News & Politics

Mississippi Nissan Workers Overwhelmingly Reject Union


Mississippi workers at a Nissan plant in Canton voted overwhelmingly against joining the UAW.  The vote was another setback for the union that has yet to win a vote to unionize hourly employees at a foreign-owned auto plant in the south.


The vote at the Canton plant could leave the UAW weakened ahead of contract negotiations with the Detroit Three automakers in 2019, when many analysts are predicting a cyclical slump for U.S. auto sales.

The last failed UAW vote in the U.S. South, at a Volkswagen AG (VOWG_p.DE) plant in Chattanooga in 2014, was far closer than the tally in Mississippi.

Pro-union workers say the Nissan plant – which builds Nissan Murano sport utility vehicles, commercial vans, and Titan and Frontier pickup trucks – has a poor safety record and the automaker moved them to a 401(k) defined retirement plan from a traditional pension fund.

The UAW had put 10 years of groundwork into the vote at the Japanese automaker’s Mississippi facility, after two unsuccessful attempts at a Nissan plant in Tennessee, only to fall well short in a bitterly contested campaign that the union maintained was a continuation of the civil rights struggle of the 1960s.

Nissan said the tally of votes, which was overseen by the U.S. National Labor Relations Board (NLRB), was 2,244 votes against unionization to 1,307 in favor.

“With this vote, the voice of Nissan employees has been heard,” Nissan said in a statement. “They have rejected the UAW and chosen to self-represent, continuing the direct relationship they enjoy with the company.”

The UAW has maintained that Nissan has illegally threatened workers with the closure of their plant or the loss of their jobs if they voted in favor of unionization, a claim Nissan hotly denies. That claim has been backed by a number of complaints lodged by the NLRB.

The union said in a statement it is asking the NLRB to proceed with a trial to “stop Nissan’s serial commission of unfair labor practices in Mississippi.”

The union claims in fresh charges filed with the NLRB that Nissan “conducted repeated captive audience meetings” and played “virtually non-stop anti-union videos” ahead of the vote.

“The result of the election was a setback for these workers, the UAW and working Americans everywhere, but in no way should it be considered a defeat,” UAW president Dennis Williams said in a statement.

The union thinks it’s unfair if the company makes any attempt to lobby workers not to unionize. They should sit down, shut up, and allow union reps to propagandize against them.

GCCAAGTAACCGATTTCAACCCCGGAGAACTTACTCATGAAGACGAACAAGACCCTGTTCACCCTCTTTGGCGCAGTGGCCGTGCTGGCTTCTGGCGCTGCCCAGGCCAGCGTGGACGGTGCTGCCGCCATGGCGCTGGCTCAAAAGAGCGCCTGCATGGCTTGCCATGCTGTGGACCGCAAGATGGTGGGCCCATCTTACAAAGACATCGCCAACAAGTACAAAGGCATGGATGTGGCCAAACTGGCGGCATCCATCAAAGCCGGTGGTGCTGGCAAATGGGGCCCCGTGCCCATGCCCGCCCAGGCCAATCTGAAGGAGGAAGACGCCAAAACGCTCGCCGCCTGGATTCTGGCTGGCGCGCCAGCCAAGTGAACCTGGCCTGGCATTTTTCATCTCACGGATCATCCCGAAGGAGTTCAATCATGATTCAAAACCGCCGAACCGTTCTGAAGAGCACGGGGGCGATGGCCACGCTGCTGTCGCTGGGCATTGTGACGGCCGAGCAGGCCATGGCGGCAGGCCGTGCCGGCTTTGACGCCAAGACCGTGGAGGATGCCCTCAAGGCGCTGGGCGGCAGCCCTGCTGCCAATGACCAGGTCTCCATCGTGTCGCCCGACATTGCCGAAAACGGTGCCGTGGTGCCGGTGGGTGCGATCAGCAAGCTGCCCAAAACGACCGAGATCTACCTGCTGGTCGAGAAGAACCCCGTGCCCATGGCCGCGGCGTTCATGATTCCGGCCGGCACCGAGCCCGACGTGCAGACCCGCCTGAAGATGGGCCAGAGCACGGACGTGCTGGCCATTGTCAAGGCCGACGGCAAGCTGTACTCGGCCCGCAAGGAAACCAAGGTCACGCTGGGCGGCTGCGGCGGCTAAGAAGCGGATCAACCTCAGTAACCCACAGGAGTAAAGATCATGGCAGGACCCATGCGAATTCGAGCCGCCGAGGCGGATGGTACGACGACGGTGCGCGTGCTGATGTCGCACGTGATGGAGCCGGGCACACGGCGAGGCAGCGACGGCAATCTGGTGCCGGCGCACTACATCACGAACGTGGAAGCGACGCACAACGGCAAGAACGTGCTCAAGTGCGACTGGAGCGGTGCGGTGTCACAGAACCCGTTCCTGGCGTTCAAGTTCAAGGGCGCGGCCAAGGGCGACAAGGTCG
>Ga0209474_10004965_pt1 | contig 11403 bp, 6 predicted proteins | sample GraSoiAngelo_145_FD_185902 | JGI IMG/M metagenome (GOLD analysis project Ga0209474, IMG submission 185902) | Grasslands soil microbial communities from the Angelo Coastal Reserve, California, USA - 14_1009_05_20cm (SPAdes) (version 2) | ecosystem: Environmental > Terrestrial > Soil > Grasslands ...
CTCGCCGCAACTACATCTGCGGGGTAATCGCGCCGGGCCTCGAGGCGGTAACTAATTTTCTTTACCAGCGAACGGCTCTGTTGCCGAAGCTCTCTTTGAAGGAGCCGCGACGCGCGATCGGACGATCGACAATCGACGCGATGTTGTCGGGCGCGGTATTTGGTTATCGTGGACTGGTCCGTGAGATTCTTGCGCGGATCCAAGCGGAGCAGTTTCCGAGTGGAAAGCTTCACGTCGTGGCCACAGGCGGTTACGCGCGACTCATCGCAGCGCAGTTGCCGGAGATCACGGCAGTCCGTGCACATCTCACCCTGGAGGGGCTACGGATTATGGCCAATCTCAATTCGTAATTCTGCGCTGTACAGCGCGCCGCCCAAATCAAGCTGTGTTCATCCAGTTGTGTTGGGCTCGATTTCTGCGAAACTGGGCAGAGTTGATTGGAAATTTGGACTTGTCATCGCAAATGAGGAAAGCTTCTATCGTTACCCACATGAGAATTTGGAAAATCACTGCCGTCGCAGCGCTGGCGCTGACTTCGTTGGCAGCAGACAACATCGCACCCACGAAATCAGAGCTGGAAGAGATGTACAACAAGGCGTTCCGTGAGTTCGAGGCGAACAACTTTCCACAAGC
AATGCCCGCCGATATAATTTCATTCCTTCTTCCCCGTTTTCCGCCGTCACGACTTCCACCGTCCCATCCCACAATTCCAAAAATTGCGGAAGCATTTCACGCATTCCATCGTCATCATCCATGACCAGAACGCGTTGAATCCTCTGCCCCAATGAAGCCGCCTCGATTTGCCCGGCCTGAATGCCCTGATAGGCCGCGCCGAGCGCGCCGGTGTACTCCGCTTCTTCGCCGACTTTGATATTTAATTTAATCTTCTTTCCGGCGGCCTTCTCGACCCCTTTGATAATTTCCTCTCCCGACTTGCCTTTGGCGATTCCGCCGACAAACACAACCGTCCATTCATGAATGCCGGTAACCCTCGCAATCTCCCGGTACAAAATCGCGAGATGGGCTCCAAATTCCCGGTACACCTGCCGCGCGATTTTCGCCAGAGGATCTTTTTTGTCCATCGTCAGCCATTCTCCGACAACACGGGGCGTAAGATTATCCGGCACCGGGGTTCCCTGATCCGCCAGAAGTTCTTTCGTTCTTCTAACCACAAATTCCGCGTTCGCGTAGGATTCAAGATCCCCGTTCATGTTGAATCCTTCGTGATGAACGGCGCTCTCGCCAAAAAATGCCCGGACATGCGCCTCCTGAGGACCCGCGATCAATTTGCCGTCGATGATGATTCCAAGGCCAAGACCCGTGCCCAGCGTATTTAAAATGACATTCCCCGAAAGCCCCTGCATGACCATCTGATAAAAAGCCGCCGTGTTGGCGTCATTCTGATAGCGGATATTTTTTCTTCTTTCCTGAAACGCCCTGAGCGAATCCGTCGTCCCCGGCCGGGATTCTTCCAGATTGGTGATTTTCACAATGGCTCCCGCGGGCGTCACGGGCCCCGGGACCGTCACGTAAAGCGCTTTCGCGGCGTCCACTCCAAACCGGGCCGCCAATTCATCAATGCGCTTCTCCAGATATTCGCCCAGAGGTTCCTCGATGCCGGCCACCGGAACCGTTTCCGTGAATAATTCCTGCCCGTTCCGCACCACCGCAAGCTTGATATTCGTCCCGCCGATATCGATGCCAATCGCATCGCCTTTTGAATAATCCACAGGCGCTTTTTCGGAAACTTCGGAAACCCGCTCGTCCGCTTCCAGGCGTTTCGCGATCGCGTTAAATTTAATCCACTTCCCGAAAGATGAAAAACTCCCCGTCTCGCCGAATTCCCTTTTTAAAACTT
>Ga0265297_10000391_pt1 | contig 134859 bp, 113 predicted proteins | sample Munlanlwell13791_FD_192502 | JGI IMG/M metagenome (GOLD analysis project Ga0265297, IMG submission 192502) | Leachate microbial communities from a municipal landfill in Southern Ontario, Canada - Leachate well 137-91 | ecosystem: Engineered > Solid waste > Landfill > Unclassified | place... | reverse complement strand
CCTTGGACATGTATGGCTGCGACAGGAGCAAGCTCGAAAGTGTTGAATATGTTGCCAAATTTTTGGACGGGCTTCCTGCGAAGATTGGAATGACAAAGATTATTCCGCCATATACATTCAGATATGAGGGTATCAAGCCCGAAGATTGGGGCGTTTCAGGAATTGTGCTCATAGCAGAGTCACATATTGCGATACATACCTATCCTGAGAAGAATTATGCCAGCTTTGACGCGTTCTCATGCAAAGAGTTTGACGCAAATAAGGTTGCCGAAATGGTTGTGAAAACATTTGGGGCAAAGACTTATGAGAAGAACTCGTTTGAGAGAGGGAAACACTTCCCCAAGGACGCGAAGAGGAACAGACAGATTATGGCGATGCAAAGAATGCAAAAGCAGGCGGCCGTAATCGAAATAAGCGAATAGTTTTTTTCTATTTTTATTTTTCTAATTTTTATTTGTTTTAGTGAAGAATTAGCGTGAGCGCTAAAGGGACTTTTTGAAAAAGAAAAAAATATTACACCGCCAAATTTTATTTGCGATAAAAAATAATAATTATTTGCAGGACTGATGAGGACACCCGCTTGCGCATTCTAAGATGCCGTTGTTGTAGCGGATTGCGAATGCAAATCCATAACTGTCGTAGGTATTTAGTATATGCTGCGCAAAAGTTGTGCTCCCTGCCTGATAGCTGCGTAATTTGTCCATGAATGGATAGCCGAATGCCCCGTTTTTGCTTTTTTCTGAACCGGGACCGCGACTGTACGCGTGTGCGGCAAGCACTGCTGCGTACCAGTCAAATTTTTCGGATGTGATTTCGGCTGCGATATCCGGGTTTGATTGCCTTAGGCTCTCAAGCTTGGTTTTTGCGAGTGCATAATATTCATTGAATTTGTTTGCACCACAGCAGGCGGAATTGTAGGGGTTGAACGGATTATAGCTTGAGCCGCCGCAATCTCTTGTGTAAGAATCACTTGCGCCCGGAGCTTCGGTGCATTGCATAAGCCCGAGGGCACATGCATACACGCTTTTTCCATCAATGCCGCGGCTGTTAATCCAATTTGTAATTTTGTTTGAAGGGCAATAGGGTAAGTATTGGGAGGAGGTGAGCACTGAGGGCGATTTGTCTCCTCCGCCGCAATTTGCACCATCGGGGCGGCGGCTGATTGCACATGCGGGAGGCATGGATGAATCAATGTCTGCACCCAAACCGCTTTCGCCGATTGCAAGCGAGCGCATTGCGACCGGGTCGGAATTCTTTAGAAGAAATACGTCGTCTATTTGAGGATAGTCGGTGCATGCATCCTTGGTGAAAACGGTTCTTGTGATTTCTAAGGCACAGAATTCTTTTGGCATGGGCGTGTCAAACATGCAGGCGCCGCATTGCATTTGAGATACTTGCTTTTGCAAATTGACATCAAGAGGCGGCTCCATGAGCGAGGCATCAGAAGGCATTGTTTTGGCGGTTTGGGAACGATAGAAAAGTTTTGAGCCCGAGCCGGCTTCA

That obviously didn’t happen. The millions of dollars spent by UAW over the last ten years trying to unionize the workers at Canton came to naught.

In desperation, the union tried to tie the organizing fight to the battles for civil rights in the south.

In Mississippi, the UAW waged a campaign that married worker rights with civil rights in the hope it would resonate with a workforce of 6,400 that includes many African Americans. It enlisted the support of the NAACP, U.S. Senator Bernie Sanders, I-Vt., actor Danny Glover, local clergy and politicians. The UAW and those supporters waged a pro-union campaign that compared itself to the civil rights movement.

Some of the pastors and community rights activists who have spoken in favor of the UAW in recent years were paid thousands of dollars. Nevertheless, the campaign was successful to the degree that it put tremendous public pressure on Nissan to work with the UAW and declare neutrality on union organizing activities — a legal term that means the company decides not to oppose the union.

But Nissan never caved. It held its ground and waged a fierce anti-union campaign.

You’d have to look back to the 1960s — perhaps the 1940s — to find an organizing campaign that the UAW tied so closely to civil rights, said Harley Shaiken, a professor at the University of California-Berkeley who specializes in labor issues.

“I have seen it before, but it’s become increasingly rare in recent years,” Shaiken said. “You would have to look at something right at the birth of the UAW.”

But the tactic didn’t work. When union backers passed out T-shirts implying that a vote against a union was a vote for slavery, some workers pushed back.

The appeal of unions used to be to protect workers from unfair bosses and dangerous working conditions. The auto workers in the south who have refused to unionize in election after election seem reasonably happy with the management they’ve got. I’m certain that if there are safety issues at the plants, management encourages workers to report them. Workers injured on the job has become a huge expense and it is in the company’s interest to make conditions as safe as possible.

Are unions even necessary anymore? Liberals love them because while the rank and file may split their vote,  the bosses vote Democratic and every election won means more money unions can spend to elect liberal Democrats.

But unions aren’t supposed to be for labor bosses, although you’d never know it by the lavish lifestyles lived by union presidents. The fact is, unions are losing not because employers are cheating — or threatening.

Unions are losing because the simple fact is workers don’t feel the need for them.

Join the conversation as a VIP Member